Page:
in younger patients, in their twenties, thirties, or forties. Many
people on Prozac-type drugs report a peculiar "bone-weary fatigue" in
which they feel lethargic but not sleepy and, in fact, cannot fall
asleep. They describe a "heaviness" in their bones, as though it is
just too much to move. This fatigue can be quite severe and is
relieved only by reducing the dose or stopping the drug. Other
patients emphasize feeling indifferent on the medications. "All the
same problems are present in my life but I just don't care anymore" is
a frequent refrain. Some patients welcome this more "mellow" attitude
toward life, although they may not be aware of the possibility that it
entails serious risks. Other patients regard the change as more
disturbing, saying that the drugs make them feel "blunted" or "flat"
and not at all like their usual selves.
Because parkinsonism with these drugs has not been adequately
studied, most doctors do not think of it as a possible cause of
fatigue or indifference. But Principles of Neurology, the
authoritative textbook by Adams and Victor, notes that fatigue and
malaise are often the earliest symptoms of parkinsonism: "The fatigue
of Parkinson's disease may precede the recognition of [more obvious]
neurological signs by months or even years. It is probably a reaction
to the subjective awareness of increasing disability occasioned by the
akinesia [a disinclination to move]." Since fatigue or indifference
are common with Prozac-type antidepressants, they may be particularly
worrisome indications of how many people are suffering from mild
parkinsonian side effects and therefore are vulnerable in the long
term to developing tics.
With major tranquilizers, research has shown the development of
parkinsonism, in particular, predicts the later emergence of tics.
Psychopharmacologist Guy Chouinard of the Royal Victoria Hospital in
Montreal followed ninety-eight patients on the drugs for ten years. He
found that the presence of parkinsonism increased the risk of later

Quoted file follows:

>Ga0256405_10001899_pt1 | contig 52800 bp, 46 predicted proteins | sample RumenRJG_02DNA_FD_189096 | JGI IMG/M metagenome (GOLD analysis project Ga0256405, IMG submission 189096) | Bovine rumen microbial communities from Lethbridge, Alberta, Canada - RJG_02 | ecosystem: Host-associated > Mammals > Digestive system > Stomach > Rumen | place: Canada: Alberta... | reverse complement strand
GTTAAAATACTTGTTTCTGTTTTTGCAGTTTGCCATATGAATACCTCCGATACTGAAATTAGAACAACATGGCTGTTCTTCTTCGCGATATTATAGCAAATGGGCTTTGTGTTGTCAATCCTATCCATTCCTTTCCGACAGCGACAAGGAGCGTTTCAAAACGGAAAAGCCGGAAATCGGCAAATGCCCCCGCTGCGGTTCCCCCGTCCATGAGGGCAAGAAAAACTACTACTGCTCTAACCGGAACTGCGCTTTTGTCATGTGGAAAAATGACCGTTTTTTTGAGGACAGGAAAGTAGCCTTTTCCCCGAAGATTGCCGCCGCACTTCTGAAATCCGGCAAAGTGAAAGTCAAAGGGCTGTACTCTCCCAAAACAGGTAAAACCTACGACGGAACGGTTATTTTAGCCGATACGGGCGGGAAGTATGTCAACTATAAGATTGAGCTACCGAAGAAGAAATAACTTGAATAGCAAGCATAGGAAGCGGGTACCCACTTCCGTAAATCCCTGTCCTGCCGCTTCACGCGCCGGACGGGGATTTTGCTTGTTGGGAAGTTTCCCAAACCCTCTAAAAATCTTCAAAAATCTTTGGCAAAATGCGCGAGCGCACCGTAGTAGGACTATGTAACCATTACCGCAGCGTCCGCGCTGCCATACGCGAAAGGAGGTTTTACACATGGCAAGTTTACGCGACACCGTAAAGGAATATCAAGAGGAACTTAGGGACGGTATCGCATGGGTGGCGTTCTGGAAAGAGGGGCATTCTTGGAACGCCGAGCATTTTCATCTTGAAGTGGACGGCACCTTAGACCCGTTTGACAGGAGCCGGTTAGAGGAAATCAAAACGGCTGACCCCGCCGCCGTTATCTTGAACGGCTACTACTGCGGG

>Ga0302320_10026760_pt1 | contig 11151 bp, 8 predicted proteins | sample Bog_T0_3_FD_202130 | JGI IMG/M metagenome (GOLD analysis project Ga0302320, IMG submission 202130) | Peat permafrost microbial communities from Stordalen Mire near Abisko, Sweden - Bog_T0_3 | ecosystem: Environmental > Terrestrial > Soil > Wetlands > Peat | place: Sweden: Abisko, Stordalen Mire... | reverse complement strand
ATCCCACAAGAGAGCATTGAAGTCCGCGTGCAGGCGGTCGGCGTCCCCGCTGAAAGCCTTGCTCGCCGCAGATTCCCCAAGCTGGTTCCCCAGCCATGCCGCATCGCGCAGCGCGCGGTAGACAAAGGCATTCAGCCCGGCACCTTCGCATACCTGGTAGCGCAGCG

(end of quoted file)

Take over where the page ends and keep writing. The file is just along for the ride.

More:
developing tics. Chouinard presented this important study looking at
risk factors for tics at the American Psychiatric Association's annual
meeting in May 1990.
Ming and Cora: Cases of Muscle Spasms
Ming is a thirty-eight-year-old Chinese woman who lives in
Singapore. Five months after starting Luvox, she developed severe
tightening of the muscles in her jaw, resulting in involuntary
clenching of her teeth. Ming's lockjaw became so severe that she had
great difficulty chewing her food. Obviously, such a dramatic
situation would be frightening. Ming's lockjaw improved when the Luvox
was reduced from 100 to 50 milligrams but did not fully clear until
the drug was stopped. Ming's case was reported by her psychiatrist,
Siow Ann Chong, in the September 1995 issue of the Canadian Journal
Ming's clenched jaw was caused by muscle spasms, another of the
four closely related, neurological side effects. Muscle spasms are
prolonged contractions of muscles that lock body parts in abnormal
positions lasting for minutes to hours. This is in contrast to tics,
which are short bursts of repetitive activity.
Cora was a twenty-two-year-old college student in Gainesville,
Florida, when she sought treatment for depression. Because she had
only a partial response to Prozac, her dose was increased to 80
milligrams over the course of three months. Ten days after reaching
the 80-milligram dose, Cora developed severe lockjaw and spasms of the
muscles in her neck and tongue. The spasms were so frightening that
Cora went to a hospital emergency room. There she was given Benadryl,
which relaxed the muscles. Cora was sent home, but the spasms returned
five hours later. She went back to the emergency room and was given a
second dose of Benadryl.
Cora's psychiatrist stopped the Prozac, but three weeks later she
was feeling depressed and asked to try the drug again. One week after
being on just 20 milligrams of Prozac, Cora again developed severe
lockjaw, neck tension, and tongue thickening. She again went to the
hospital emergency room. This time, even though the Prozac was
stopped, the spasms took three days to clear.
Cora's case was reported in the November 1990 issue of the
Journal of Clinical Psychiatry by three doctors in Gainesville,
Florida: Lawrence Reccoppa, Wendy Welch, and Michael Ware. Her case
illustrates another important point: Even though a side effect may
clear, the nervous system can be left more vulnerable in the future.
One sees this dramatically if the patient is re-exposed to the drug
and proves more sensitive to developing motor abnormalities. When Cora
was re-exposed to Prozac, her reaction was more severe, with the
muscle spasms occurring after only one week on 20 milligrams, whereas
the first time she was on the drug for three months and up to a dose
of 80 milligrams before developing spasms. Say Reccoppa, Welch, and
Ware at the conclusion of Cora's case, "Clinicians should be aware of
this serious...side effect, especially in light of the current